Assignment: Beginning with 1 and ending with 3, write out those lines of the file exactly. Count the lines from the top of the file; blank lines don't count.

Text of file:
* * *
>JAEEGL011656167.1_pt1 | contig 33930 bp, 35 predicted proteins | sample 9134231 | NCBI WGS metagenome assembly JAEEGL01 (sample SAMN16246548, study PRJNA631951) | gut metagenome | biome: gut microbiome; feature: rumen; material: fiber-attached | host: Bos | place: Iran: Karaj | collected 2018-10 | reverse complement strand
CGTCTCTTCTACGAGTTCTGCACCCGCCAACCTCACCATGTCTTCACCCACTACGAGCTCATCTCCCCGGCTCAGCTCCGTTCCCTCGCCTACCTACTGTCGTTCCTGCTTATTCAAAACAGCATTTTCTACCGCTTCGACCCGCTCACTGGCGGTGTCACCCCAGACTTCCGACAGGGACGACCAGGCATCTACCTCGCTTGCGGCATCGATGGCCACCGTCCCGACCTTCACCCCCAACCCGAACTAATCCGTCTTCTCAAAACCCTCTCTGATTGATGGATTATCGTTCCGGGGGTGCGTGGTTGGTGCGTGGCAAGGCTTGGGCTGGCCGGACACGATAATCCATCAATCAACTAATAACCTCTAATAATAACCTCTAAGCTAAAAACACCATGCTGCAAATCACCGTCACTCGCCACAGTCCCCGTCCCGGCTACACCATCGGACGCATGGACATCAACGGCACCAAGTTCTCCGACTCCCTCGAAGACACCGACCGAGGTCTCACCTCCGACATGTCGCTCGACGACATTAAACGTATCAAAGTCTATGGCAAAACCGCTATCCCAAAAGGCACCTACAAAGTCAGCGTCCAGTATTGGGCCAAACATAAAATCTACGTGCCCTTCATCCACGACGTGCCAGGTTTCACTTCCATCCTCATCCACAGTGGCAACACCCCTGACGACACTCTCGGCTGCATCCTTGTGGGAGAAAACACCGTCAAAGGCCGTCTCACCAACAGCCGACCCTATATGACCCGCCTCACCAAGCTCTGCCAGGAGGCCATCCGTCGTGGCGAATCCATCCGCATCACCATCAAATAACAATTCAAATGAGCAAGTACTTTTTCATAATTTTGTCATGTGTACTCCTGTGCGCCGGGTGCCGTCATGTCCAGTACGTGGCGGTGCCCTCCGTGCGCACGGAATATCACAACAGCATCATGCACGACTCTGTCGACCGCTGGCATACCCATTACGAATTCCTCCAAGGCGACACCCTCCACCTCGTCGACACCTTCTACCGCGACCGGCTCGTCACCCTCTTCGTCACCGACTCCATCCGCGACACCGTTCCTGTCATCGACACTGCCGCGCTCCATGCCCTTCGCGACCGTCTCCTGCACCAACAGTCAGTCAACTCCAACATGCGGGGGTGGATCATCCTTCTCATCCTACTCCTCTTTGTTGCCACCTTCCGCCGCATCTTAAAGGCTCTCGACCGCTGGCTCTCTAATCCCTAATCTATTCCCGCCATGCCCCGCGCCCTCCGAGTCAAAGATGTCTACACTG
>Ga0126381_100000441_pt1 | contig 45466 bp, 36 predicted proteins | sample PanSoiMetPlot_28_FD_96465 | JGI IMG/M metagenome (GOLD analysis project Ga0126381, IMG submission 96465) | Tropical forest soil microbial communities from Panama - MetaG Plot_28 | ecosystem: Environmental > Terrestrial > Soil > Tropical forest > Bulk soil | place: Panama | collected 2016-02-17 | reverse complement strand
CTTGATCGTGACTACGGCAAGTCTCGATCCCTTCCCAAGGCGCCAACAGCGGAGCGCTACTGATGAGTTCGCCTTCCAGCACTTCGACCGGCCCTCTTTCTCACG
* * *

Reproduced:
>JAEEGL011656167.1_pt1 | contig 33930 bp, 35 predicted proteins | sample 9134231 | NCBI WGS metagenome assembly JAEEGL01 (sample SAMN16246548, study PRJNA631951) | gut metagenome | biome: gut microbiome; feature: rumen; material: fiber-attached | host: Bos | place: Iran: Karaj | collected 2018-10 | reverse complement strand
CGTCTCTTCTACGAGTTCTGCACCCGCCAACCTCACCATGTCTTCACCCACTACGAGCTCATCTCCCCGGCTCAGCTCCGTTCCCTCGCCTACCTACTGTCGTTCCTGCTTATTCAAAACAGCATTTTCTACCGCTTCGACCCGCTCACTGGCGGTGTCACCCCAGACTTCCGACAGGGACGACCAGGCATCTACCTCGCTTGCGGCATCGATGGCCACCGTCCCGACCTTCACCCCCAACCCGAACTAATCCGTCTTCTCAAAACCCTCTCTGATTGATGGATTATCGTTCCGGGGGTGCGTGGTTGGTGCGTGGCAAGGCTTGGGCTGGCCGGACACGATAATCCATCAATCAACTAATAACCTCTAATAATAACCTCTAAGCTAAAAACACCATGCTGCAAATCACCGTCACTCGCCACAGTCCCCGTCCCGGCTACACCATCGGACGCATGGACATCAACGGCACCAAGTTCTCCGACTCCCTCGAAGACACCGACCGAGGTCTCACCTCCGACATGTCGCTCGACGACATTAAACGTATCAAAGTCTATGGCAAAACCGCTATCCCAAAAGGCACCTACAAAGTCAGCGTCCAGTATTGGGCCAAACATAAAATCTACGTGCCCTTCATCCACGACGTGCCAGGTTTCACTTCCATCCTCATCCACAGTGGCAACACCCCTGACGACACTCTCGGCTGCATCCTTGTGGGAGAAAACACCGTCAAAGGCCGTCTCACCAACAGCCGACCCTATATGACCCGCCTCACCAAGCTCTGCCAGGAGGCCATCCGTCGTGGCGAATCCATCCGCATCACCATCAAATAACAATTCAAATGAGCAAGTACTTTTTCATAATTTTGTCATGTGTACTCCTGTGCGCCGGGTGCCGTCATGTCCAGTACGTGGCGGTGCCCTCCGTGCGCACGGAATATCACAACAGCATCATGCACGACTCTGTCGACCGCTGGCATACCCATTACGAATTCCTCCAAGGCGACACCCTCCACCTCGTCGACACCTTCTACCGCGACCGGCTCGTCACCCTCTTCGTCACCGACTCCATCCGCGACACCGTTCCTGTCATCGACACTGCCGCGCTCCATGCCCTTCGCGACCGTCTCCTGCACCAACAGTCAGTCAACTCCAACATGCGGGGGTGGATCATCCTTCTCATCCTACTCCTCTTTGTTGCCACCTTCCGCCGCATCTTAAAGGCTCTCGACCGCTGGCTCTCTAATCCCTAATCTATTCCCGCCATGCCCCGCGCCCTCCGAGTCAAAGATGTCTACACTG
>Ga0126381_100000441_pt1 | contig 45466 bp, 36 predicted proteins | sample PanSoiMetPlot_28_FD_96465 | JGI IMG/M metagenome (GOLD analysis project Ga0126381, IMG submission 96465) | Tropical forest soil microbial communities from Panama - MetaG Plot_28 | ecosystem: Environmental > Terrestrial > Soil > Tropical forest > Bulk soil | place: Panama | collected 2016-02-17 | reverse complement strand